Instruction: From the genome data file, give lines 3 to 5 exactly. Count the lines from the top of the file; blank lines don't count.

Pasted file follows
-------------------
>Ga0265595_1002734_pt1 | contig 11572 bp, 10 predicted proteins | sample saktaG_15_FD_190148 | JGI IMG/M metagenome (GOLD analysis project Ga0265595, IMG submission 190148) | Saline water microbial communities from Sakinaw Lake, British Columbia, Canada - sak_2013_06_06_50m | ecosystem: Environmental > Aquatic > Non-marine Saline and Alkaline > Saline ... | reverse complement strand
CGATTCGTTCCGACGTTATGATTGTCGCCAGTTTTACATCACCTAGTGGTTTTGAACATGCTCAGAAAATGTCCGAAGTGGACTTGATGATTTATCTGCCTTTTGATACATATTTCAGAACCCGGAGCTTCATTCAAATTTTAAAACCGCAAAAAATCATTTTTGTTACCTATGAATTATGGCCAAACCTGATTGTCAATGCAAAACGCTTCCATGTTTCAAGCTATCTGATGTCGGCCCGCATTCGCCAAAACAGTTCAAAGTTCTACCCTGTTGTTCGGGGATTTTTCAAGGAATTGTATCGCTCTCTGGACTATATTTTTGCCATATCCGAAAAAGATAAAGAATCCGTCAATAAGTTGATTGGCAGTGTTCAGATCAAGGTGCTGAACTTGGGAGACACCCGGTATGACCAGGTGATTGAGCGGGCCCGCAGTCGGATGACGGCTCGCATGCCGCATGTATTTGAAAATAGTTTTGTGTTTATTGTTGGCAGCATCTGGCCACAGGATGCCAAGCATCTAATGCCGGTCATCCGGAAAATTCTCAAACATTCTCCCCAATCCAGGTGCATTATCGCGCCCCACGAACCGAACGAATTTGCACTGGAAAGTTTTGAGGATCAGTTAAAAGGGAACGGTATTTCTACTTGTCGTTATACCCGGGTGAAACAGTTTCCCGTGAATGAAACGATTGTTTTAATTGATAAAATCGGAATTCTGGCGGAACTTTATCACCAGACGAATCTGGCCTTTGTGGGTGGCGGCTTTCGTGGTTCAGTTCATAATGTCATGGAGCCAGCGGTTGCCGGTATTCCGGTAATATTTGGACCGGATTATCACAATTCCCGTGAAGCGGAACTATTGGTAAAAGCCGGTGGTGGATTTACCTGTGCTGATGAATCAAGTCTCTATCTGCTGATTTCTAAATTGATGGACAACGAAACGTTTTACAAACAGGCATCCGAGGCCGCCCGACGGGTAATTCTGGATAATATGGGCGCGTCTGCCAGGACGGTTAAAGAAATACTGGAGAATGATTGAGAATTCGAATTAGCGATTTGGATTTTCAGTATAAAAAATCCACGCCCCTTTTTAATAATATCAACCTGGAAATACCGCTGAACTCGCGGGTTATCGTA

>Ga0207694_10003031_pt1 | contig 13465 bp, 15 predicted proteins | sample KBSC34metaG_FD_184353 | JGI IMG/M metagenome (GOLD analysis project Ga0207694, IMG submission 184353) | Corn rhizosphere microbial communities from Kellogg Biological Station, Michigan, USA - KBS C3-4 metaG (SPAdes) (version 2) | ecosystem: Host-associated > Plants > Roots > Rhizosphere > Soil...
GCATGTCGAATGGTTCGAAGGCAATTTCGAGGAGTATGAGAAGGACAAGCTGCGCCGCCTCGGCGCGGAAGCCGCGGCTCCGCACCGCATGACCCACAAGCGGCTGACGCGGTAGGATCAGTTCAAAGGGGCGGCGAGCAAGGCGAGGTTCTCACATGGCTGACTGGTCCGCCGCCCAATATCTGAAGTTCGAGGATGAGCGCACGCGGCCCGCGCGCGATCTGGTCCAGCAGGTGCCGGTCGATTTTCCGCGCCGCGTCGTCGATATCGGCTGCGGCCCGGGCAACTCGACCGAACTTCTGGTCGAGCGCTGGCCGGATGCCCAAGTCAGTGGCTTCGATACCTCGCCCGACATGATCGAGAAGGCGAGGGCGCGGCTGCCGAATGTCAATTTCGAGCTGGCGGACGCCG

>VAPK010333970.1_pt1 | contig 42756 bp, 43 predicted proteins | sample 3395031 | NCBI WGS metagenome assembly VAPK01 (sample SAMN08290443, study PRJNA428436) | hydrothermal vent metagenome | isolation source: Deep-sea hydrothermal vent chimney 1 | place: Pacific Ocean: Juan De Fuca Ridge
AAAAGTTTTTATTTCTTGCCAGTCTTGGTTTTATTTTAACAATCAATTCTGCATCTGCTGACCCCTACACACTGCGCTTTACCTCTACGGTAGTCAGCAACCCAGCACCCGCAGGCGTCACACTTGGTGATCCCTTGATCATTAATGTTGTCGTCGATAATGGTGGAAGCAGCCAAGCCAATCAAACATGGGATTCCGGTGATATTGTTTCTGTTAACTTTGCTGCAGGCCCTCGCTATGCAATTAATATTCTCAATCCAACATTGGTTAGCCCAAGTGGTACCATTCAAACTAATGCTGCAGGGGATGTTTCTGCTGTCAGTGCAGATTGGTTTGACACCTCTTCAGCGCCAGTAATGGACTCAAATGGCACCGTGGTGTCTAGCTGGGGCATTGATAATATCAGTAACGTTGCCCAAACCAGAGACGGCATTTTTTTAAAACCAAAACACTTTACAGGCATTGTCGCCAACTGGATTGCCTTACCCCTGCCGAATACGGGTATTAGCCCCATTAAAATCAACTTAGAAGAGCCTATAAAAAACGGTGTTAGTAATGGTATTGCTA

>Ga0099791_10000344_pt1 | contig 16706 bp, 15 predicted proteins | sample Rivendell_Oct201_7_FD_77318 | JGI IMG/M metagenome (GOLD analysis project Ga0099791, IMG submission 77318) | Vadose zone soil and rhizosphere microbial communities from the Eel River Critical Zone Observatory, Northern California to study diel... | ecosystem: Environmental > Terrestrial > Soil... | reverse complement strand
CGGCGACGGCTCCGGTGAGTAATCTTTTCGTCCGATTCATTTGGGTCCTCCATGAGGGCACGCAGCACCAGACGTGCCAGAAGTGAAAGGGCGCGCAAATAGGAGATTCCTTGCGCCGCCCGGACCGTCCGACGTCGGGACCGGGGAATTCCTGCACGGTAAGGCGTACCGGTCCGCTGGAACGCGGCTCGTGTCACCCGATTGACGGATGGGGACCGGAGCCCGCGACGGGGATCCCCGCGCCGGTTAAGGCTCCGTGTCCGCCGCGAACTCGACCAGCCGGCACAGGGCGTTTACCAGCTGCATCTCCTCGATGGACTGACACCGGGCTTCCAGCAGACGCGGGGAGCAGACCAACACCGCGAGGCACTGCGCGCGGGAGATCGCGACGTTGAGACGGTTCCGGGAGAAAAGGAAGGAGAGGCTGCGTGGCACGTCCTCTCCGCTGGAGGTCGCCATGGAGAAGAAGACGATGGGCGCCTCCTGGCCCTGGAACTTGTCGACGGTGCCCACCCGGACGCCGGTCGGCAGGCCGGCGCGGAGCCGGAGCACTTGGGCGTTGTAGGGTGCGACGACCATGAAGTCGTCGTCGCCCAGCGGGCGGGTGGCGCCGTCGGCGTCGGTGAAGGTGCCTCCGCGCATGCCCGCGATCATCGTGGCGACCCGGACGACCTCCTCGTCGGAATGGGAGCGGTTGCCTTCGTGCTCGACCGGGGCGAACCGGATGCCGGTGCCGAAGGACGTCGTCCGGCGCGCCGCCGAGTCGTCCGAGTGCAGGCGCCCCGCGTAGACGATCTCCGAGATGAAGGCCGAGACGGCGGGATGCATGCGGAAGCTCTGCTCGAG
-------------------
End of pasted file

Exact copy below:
>Ga0207694_10003031_pt1 | contig 13465 bp, 15 predicted proteins | sample KBSC34metaG_FD_184353 | JGI IMG/M metagenome (GOLD analysis project Ga0207694, IMG submission 184353) | Corn rhizosphere microbial communities from Kellogg Biological Station, Michigan, USA - KBS C3-4 metaG (SPAdes) (version 2) | ecosystem: Host-associated > Plants > Roots > Rhizosphere > Soil...
GCATGTCGAATGGTTCGAAGGCAATTTCGAGGAGTATGAGAAGGACAAGCTGCGCCGCCTCGGCGCGGAAGCCGCGGCTCCGCACCGCATGACCCACAAGCGGCTGACGCGGTAGGATCAGTTCAAAGGGGCGGCGAGCAAGGCGAGGTTCTCACATGGCTGACTGGTCCGCCGCCCAATATCTGAAGTTCGAGGATGAGCGCACGCGGCCCGCGCGCGATCTGGTCCAGCAGGTGCCGGTCGATTTTCCGCGCCGCGTCGTCGATATCGGCTGCGGCCCGGGCAACTCGACCGAACTTCTGGTCGAGCGCTGGCCGGATGCCCAAGTCAGTGGCTTCGATACCTCGCCCGACATGATCGAGAAGGCGAGGGCGCGGCTGCCGAATGTCAATTTCGAGCTGGCGGACGCCG

>VAPK010333970.1_pt1 | contig 42756 bp, 43 predicted proteins | sample 3395031 | NCBI WGS metagenome assembly VAPK01 (sample SAMN08290443, study PRJNA428436) | hydrothermal vent metagenome | isolation source: Deep-sea hydrothermal vent chimney 1 | place: Pacific Ocean: Juan De Fuca Ridge